-ENCRYPT() with one parameter

FOUND_ROWS()

GET_LOCK()

LAST_INSERT_ID()

LOAD_FILE()

MASTER_POS_WAIT()

NOW()

RAND()

RELEASE_LOCK()

SYSDATE()

UNIX_TIMESTAMP()

USER()with no parameters

 


A query also will not be cached under these conditions:

  • It contains user-defined functions (UDFs).

  • It contains user variables.

  • It refers to the tables in the mysql system database.

  • It is of any of the following forms:

    SELECT ... IN SHARE MODE
    SELECT ... INTO OUTFILE ...
    SELECT ... INTO DUMPFILE ...
    SELECT * FROM ... WHERE autoincrement_col
    IS NULL
  • The last form is not cached because it is used as the ODBC workaround for obtaining the last insert ID value.

  • It uses TEMPORARY tables.

  • It does not use any tables.

  • The user has a column-level privilege for any of the involved tables.

  • Before a query is fetched from the query cache, MySQL checks that the user has SELECT privilege for all the involved databases and tables. If this is not the case, the cached result is not used.

4.10.2 Query Cache SELECT Options

There are two query cache-related options that may be specified in a SELECT statement:

  • SQL_CACHE

    The query result is cached if the value of the query_cache_type system variable is ON or DEMAND.

  • SQL_NO_CACHE

    The query result is not cached.

Examples:

SELECT SQL_CACHE id, name FROM customer;
SELECT SQL_NO_CACHE id, name FROM customer;

4.10.3 Query Cache Configuration

The have_query_cache server system variable indicates whether the query cache is available:

mysql> SHOW VARIABLES LIKE 'have_query_cache';
+------------------+-------+
| Variable_name    | Value |
+------------------+-------+
| have_query_cache | YES   |
+------------------+-------+

Several other system variables control query cache operation. These can be set in an option file or on the command line when starting mysqld. The query cache-related system variables all have names that begin with query_cache_. They are described briefly in Section 4.2.3, "Server System Variables," with additional configuration information given here.

To set the size of the query cache, set the query_cache_size system variable. Setting it to 0 disables the query cache. The default cache size is 0; that is, the query cache is disabled.

If the query cache is enabled, the query_cache_type variable influences how it works. This variable can be set to the following values:

  • A value of 0 or OFF prevents caching or retrieval of cached results.

  • A value of 1 or ON allows caching except of those statements that begin with SELECT SQL_NO_CACHE.

  • A value of 2 or DEMAND causes caching of only those statements that begin with SELECT SQL_CACHE.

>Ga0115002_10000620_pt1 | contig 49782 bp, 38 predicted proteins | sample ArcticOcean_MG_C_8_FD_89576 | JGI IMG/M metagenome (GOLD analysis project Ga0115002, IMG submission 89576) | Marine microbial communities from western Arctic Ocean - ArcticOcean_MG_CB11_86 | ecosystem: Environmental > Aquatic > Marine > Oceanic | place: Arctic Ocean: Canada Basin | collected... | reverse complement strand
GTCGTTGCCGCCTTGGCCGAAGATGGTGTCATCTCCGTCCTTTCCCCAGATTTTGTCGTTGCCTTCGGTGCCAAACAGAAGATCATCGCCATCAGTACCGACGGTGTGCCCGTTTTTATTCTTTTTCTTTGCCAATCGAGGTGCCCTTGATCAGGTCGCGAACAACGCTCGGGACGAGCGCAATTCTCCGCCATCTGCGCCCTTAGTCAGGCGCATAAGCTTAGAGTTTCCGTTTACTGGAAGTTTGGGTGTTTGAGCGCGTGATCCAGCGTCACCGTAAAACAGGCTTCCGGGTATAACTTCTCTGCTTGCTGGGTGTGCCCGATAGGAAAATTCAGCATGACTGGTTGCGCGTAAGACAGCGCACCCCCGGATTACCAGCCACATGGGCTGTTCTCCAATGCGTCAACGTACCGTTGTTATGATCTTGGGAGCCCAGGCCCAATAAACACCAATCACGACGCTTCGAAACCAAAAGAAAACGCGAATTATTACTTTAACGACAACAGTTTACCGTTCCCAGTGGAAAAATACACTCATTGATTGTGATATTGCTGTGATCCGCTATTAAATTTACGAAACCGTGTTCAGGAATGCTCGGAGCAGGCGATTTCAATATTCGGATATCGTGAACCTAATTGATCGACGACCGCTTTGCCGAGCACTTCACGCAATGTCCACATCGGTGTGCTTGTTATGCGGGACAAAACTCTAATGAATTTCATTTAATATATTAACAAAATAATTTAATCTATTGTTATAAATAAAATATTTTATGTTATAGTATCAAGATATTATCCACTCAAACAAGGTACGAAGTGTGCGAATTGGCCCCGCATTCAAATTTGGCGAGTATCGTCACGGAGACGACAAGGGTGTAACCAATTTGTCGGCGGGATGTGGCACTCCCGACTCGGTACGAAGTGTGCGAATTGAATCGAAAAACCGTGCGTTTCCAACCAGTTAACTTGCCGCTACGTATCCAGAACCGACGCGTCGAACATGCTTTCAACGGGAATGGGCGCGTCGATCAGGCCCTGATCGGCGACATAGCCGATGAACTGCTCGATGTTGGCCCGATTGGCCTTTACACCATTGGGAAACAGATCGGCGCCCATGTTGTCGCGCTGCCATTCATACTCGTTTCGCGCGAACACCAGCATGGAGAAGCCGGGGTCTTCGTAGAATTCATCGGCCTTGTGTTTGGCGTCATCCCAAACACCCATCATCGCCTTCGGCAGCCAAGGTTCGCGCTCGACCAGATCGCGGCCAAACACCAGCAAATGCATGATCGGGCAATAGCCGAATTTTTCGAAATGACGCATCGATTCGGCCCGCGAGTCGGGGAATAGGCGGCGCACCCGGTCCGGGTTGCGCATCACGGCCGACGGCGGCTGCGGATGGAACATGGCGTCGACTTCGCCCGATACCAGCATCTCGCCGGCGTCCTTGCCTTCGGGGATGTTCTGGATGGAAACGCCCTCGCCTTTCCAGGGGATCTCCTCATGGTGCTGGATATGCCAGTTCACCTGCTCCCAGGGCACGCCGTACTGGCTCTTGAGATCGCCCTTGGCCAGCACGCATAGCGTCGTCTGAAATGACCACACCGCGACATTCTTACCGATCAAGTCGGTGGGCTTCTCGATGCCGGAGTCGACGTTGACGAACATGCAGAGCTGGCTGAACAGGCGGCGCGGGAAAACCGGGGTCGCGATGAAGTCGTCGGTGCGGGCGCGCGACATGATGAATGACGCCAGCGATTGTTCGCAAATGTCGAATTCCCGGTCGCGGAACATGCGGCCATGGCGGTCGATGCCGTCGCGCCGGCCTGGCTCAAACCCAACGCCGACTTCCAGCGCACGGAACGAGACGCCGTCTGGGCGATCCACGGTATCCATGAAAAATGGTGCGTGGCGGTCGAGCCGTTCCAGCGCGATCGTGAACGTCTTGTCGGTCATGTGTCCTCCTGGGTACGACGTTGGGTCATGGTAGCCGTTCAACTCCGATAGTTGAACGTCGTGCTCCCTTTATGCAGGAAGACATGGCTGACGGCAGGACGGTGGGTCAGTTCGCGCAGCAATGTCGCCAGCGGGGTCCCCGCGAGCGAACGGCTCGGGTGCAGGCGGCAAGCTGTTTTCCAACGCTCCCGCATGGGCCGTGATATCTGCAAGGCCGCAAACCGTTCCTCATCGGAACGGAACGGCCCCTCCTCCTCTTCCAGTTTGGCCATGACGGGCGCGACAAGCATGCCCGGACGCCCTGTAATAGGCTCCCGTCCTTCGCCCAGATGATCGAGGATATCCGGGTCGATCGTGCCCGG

Setting the GLOBAL value of query_cache_type determines query cache behavior for all clients that connect after the change is made. Individual clients can control cache behavior for their own connection by setting the SESSION value of query_cache_type. For example, a client can disable use of the query cache for its own queries like this:

mysql> SET SESSION query_cache_type = OFF;

To control the maximum size of individual query results that can be cached, set the query_cache_limit variable. The default value is 1MB.

The result of a query (the data sent to the client) is stored in the query cache during result retrieval. Therefore the data usually is not handled in one big chunk. The query cache allocates blocks for storing this data on demand, so when one block is filled, a new block is allocated. Because memory allocation operation is costly (timewise), the query cache allocates blocks with a minimum size given by the query_cache_min_res_unit system variable. When a query is executed, the last result block is trimmed to the actual data size so that unused memory is freed. Depending on the types of queries your server executes, you might find it helpful to tune the value of query_cache_min_res_unit:

  • The default value of query_cache_min_res_unit is 4KB. This should be adequate for most cases.

  • If you have a lot of queries with small results, the default block size may lead to memory fragmentation, as indicated by a large number of free blocks. Fragmentation can force the query cache to prune (delete) queries from the cache due to lack of memory. In this case, you should decrease the value of query_cache_min_res_unit. The number of free blocks and queries removed due to pruning are given by the values of the Qcache_free_blocks and Qcache_lowmem_prunes status variables.

  • If most of your queries have large results (check the Qcache_total_blocks and Qcache_queries_in_cache status variables), you can increase performance by increasing query_cache_min_res_unit. However, be careful to not make it too large (see the previous item).

query_cache_min_res_unit is present from MySQL 4.1.